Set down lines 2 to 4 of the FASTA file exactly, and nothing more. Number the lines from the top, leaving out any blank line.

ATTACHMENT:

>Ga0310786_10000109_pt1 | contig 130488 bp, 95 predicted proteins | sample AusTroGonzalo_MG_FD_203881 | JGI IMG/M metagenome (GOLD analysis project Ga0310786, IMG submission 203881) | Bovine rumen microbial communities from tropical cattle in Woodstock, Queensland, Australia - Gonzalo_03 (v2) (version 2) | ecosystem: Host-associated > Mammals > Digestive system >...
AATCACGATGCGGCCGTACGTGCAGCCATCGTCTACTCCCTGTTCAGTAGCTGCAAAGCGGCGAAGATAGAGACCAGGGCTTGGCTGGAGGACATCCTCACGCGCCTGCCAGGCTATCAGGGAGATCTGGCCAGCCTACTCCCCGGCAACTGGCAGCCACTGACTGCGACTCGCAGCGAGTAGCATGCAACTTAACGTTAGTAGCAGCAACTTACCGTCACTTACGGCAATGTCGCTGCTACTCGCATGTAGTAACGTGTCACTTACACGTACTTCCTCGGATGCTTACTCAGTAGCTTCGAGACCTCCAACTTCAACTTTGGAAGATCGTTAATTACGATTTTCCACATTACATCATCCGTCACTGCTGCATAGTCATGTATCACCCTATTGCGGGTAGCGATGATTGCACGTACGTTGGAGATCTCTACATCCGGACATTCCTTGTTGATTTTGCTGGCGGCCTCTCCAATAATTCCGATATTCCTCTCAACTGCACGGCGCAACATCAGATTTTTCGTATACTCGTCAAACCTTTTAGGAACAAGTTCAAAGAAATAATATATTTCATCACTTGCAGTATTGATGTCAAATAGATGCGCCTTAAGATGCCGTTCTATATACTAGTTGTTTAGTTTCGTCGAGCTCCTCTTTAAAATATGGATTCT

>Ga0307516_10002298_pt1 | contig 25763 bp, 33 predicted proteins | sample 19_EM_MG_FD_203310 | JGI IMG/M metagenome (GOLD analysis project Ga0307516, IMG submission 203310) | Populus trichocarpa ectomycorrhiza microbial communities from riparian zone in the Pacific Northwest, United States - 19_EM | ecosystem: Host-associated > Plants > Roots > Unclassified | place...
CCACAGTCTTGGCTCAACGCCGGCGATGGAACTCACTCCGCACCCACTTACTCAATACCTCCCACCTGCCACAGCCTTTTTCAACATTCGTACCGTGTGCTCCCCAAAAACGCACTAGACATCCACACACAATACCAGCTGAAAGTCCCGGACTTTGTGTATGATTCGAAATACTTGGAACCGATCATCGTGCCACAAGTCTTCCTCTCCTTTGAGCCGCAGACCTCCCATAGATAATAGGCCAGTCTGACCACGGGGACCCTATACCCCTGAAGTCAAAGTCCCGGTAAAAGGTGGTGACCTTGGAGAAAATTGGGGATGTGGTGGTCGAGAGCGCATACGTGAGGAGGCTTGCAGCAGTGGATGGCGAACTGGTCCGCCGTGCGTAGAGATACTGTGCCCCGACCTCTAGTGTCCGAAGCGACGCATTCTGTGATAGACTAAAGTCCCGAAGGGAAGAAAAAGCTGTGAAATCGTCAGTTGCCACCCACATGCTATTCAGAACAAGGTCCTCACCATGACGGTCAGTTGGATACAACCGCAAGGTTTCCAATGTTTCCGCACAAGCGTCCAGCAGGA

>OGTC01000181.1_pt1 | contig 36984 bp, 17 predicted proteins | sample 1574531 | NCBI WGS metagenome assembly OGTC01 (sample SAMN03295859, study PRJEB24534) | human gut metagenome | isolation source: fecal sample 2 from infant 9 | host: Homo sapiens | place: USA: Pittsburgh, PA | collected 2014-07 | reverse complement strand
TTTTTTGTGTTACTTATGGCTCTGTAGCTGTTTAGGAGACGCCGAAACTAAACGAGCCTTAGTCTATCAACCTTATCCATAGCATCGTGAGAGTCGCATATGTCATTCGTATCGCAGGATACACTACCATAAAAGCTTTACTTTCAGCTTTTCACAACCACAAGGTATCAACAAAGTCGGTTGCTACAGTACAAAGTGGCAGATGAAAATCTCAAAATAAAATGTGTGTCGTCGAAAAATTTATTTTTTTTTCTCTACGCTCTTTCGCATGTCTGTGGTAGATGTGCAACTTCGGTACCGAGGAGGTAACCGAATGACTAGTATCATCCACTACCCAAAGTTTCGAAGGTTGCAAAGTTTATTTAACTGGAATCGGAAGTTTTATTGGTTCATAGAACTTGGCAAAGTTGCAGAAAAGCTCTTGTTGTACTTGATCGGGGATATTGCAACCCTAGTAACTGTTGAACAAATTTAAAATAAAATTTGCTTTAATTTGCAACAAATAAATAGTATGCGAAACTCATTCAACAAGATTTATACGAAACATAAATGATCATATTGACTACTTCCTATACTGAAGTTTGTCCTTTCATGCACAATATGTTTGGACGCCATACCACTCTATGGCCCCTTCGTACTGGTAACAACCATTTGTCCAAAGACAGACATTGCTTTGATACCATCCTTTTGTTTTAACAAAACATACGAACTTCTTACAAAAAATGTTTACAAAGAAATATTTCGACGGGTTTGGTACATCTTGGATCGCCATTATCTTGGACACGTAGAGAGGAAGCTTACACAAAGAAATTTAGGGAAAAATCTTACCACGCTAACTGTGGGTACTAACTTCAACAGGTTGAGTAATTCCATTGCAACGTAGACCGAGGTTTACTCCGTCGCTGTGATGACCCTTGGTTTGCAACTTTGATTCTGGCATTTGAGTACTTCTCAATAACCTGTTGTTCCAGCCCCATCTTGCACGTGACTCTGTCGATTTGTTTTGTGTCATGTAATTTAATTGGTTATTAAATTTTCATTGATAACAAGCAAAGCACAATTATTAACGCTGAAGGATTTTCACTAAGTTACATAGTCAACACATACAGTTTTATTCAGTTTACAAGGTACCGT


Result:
AATCACGATGCGGCCGTACGTGCAGCCATCGTCTACTCCCTGTTCAGTAGCTGCAAAGCGGCGAAGATAGAGACCAGGGCTTGGCTGGAGGACATCCTCACGCGCCTGCCAGGCTATCAGGGAGATCTGGCCAGCCTACTCCCCGGCAACTGGCAGCCACTGACTGCGACTCGCAGCGAGTAGCATGCAACTTAACGTTAGTAGCAGCAACTTACCGTCACTTACGGCAATGTCGCTGCTACTCGCATGTAGTAACGTGTCACTTACACGTACTTCCTCGGATGCTTACTCAGTAGCTTCGAGACCTCCAACTTCAACTTTGGAAGATCGTTAATTACGATTTTCCACATTACATCATCCGTCACTGCTGCATAGTCATGTATCACCCTATTGCGGGTAGCGATGATTGCACGTACGTTGGAGATCTCTACATCCGGACATTCCTTGTTGATTTTGCTGGCGGCCTCTCCAATAATTCCGATATTCCTCTCAACTGCACGGCGCAACATCAGATTTTTCGTATACTCGTCAAACCTTTTAGGAACAAGTTCAAAGAAATAATATATTTCATCACTTGCAGTATTGATGTCAAATAGATGCGCCTTAAGATGCCGTTCTATATACTAGTTGTTTAGTTTCGTCGAGCTCCTCTTTAAAATATGGATTCT

>Ga0307516_10002298_pt1 | contig 25763 bp, 33 predicted proteins | sample 19_EM_MG_FD_203310 | JGI IMG/M metagenome (GOLD analysis project Ga0307516, IMG submission 203310) | Populus trichocarpa ectomycorrhiza microbial communities from riparian zone in the Pacific Northwest, United States - 19_EM | ecosystem: Host-associated > Plants > Roots > Unclassified | place...
CCACAGTCTTGGCTCAACGCCGGCGATGGAACTCACTCCGCACCCACTTACTCAATACCTCCCACCTGCCACAGCCTTTTTCAACATTCGTACCGTGTGCTCCCCAAAAACGCACTAGACATCCACACACAATACCAGCTGAAAGTCCCGGACTTTGTGTATGATTCGAAATACTTGGAACCGATCATCGTGCCACAAGTCTTCCTCTCCTTTGAGCCGCAGACCTCCCATAGATAATAGGCCAGTCTGACCACGGGGACCCTATACCCCTGAAGTCAAAGTCCCGGTAAAAGGTGGTGACCTTGGAGAAAATTGGGGATGTGGTGGTCGAGAGCGCATACGTGAGGAGGCTTGCAGCAGTGGATGGCGAACTGGTCCGCCGTGCGTAGAGATACTGTGCCCCGACCTCTAGTGTCCGAAGCGACGCATTCTGTGATAGACTAAAGTCCCGAAGGGAAGAAAAAGCTGTGAAATCGTCAGTTGCCACCCACATGCTATTCAGAACAAGGTCCTCACCATGACGGTCAGTTGGATACAACCGCAAGGTTTCCAATGTTTCCGCACAAGCGTCCAGCAGGA